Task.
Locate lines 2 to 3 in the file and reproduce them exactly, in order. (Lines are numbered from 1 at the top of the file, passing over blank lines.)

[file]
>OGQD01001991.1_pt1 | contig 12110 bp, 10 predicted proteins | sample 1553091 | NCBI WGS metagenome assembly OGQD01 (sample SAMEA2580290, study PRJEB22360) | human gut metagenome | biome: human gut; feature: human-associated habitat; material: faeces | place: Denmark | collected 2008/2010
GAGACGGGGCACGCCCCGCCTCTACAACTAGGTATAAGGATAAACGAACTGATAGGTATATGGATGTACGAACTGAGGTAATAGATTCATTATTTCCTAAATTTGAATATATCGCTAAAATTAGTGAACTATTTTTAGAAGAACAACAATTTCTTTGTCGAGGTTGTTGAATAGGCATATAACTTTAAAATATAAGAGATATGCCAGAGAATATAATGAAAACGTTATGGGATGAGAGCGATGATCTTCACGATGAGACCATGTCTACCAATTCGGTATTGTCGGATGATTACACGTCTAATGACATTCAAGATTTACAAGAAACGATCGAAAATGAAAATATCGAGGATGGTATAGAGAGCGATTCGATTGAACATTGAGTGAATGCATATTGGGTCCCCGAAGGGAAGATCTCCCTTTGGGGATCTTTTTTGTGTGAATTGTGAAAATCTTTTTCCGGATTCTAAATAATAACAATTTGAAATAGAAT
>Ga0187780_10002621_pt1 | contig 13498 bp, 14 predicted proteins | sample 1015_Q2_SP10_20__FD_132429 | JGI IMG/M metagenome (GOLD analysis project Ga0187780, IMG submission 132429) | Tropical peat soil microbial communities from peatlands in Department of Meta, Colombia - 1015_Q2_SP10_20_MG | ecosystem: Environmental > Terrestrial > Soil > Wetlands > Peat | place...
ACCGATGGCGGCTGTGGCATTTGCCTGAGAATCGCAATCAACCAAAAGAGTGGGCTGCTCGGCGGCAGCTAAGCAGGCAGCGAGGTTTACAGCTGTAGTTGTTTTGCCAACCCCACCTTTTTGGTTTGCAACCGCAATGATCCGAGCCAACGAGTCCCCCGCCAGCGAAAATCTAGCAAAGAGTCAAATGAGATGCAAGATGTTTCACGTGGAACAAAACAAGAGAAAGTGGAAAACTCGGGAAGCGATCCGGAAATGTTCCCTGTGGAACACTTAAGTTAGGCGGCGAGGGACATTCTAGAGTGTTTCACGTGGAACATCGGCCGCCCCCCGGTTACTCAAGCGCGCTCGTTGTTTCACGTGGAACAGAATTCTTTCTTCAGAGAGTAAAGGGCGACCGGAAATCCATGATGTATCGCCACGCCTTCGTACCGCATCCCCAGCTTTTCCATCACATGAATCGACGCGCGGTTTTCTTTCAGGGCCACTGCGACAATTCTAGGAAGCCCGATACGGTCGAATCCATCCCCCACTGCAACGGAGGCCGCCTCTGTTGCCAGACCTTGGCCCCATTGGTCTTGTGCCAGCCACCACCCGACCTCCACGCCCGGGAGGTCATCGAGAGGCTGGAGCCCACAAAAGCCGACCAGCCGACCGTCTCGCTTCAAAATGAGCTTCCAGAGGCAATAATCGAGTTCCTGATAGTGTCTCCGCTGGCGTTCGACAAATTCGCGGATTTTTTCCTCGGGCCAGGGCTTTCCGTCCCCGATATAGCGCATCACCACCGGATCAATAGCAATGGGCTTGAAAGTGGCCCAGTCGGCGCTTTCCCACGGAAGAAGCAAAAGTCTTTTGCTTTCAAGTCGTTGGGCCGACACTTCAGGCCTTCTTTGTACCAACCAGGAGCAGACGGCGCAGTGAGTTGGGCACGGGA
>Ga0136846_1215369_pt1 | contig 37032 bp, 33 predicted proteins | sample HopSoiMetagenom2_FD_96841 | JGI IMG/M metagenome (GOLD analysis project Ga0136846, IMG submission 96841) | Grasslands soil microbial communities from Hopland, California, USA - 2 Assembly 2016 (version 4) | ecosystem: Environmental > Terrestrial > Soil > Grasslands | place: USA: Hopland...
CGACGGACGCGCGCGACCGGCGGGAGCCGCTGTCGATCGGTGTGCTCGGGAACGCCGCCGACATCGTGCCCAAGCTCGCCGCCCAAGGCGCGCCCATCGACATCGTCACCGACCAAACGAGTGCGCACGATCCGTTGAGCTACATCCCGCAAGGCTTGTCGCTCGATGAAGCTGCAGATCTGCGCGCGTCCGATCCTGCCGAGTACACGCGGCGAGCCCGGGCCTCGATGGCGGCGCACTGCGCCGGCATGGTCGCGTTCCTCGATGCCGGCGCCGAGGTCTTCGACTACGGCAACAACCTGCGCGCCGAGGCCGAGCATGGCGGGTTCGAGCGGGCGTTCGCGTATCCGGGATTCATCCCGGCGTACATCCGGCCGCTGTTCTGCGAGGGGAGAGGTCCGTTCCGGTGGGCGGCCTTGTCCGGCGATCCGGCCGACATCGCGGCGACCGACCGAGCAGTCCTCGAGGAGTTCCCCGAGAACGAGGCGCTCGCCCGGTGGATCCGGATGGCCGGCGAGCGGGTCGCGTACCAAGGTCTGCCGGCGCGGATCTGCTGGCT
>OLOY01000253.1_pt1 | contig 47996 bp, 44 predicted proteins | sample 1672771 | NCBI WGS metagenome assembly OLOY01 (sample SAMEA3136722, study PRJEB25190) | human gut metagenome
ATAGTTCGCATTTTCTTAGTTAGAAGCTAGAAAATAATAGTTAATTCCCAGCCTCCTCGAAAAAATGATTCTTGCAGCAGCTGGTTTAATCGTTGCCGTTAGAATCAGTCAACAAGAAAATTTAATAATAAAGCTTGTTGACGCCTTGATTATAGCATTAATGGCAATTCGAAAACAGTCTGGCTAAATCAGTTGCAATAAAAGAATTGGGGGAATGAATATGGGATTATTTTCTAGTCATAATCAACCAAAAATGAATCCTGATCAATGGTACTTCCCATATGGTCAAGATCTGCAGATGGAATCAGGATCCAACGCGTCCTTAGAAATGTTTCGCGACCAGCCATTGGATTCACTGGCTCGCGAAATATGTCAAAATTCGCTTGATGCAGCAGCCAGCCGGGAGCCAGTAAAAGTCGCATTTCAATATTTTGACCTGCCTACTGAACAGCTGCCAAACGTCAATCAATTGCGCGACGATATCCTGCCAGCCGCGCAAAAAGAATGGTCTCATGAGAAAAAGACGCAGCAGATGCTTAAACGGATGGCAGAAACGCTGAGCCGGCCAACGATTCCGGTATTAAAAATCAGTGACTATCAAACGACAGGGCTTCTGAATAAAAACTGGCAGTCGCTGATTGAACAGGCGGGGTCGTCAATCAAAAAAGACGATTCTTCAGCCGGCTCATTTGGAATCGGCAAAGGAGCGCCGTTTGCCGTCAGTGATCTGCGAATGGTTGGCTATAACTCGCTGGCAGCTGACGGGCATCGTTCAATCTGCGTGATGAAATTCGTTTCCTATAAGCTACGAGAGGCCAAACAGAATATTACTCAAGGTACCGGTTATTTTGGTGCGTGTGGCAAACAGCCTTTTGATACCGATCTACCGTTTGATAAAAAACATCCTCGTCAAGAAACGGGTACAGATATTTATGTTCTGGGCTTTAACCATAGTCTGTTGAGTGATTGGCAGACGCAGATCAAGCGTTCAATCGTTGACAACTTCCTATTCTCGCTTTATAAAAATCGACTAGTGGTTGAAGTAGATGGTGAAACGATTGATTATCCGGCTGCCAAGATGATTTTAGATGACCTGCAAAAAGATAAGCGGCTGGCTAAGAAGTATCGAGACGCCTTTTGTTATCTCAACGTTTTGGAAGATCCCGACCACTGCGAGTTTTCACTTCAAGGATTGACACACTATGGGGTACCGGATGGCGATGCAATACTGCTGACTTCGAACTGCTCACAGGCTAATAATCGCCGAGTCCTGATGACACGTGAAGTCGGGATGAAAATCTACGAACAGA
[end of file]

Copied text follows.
GAGACGGGGCACGCCCCGCCTCTACAACTAGGTATAAGGATAAACGAACTGATAGGTATATGGATGTACGAACTGAGGTAATAGATTCATTATTTCCTAAATTTGAATATATCGCTAAAATTAGTGAACTATTTTTAGAAGAACAACAATTTCTTTGTCGAGGTTGTTGAATAGGCATATAACTTTAAAATATAAGAGATATGCCAGAGAATATAATGAAAACGTTATGGGATGAGAGCGATGATCTTCACGATGAGACCATGTCTACCAATTCGGTATTGTCGGATGATTACACGTCTAATGACATTCAAGATTTACAAGAAACGATCGAAAATGAAAATATCGAGGATGGTATAGAGAGCGATTCGATTGAACATTGAGTGAATGCATATTGGGTCCCCGAAGGGAAGATCTCCCTTTGGGGATCTTTTTTGTGTGAATTGTGAAAATCTTTTTCCGGATTCTAAATAATAACAATTTGAAATAGAAT
>Ga0187780_10002621_pt1 | contig 13498 bp, 14 predicted proteins | sample 1015_Q2_SP10_20__FD_132429 | JGI IMG/M metagenome (GOLD analysis project Ga0187780, IMG submission 132429) | Tropical peat soil microbial communities from peatlands in Department of Meta, Colombia - 1015_Q2_SP10_20_MG | ecosystem: Environmental > Terrestrial > Soil > Wetlands > Peat | place...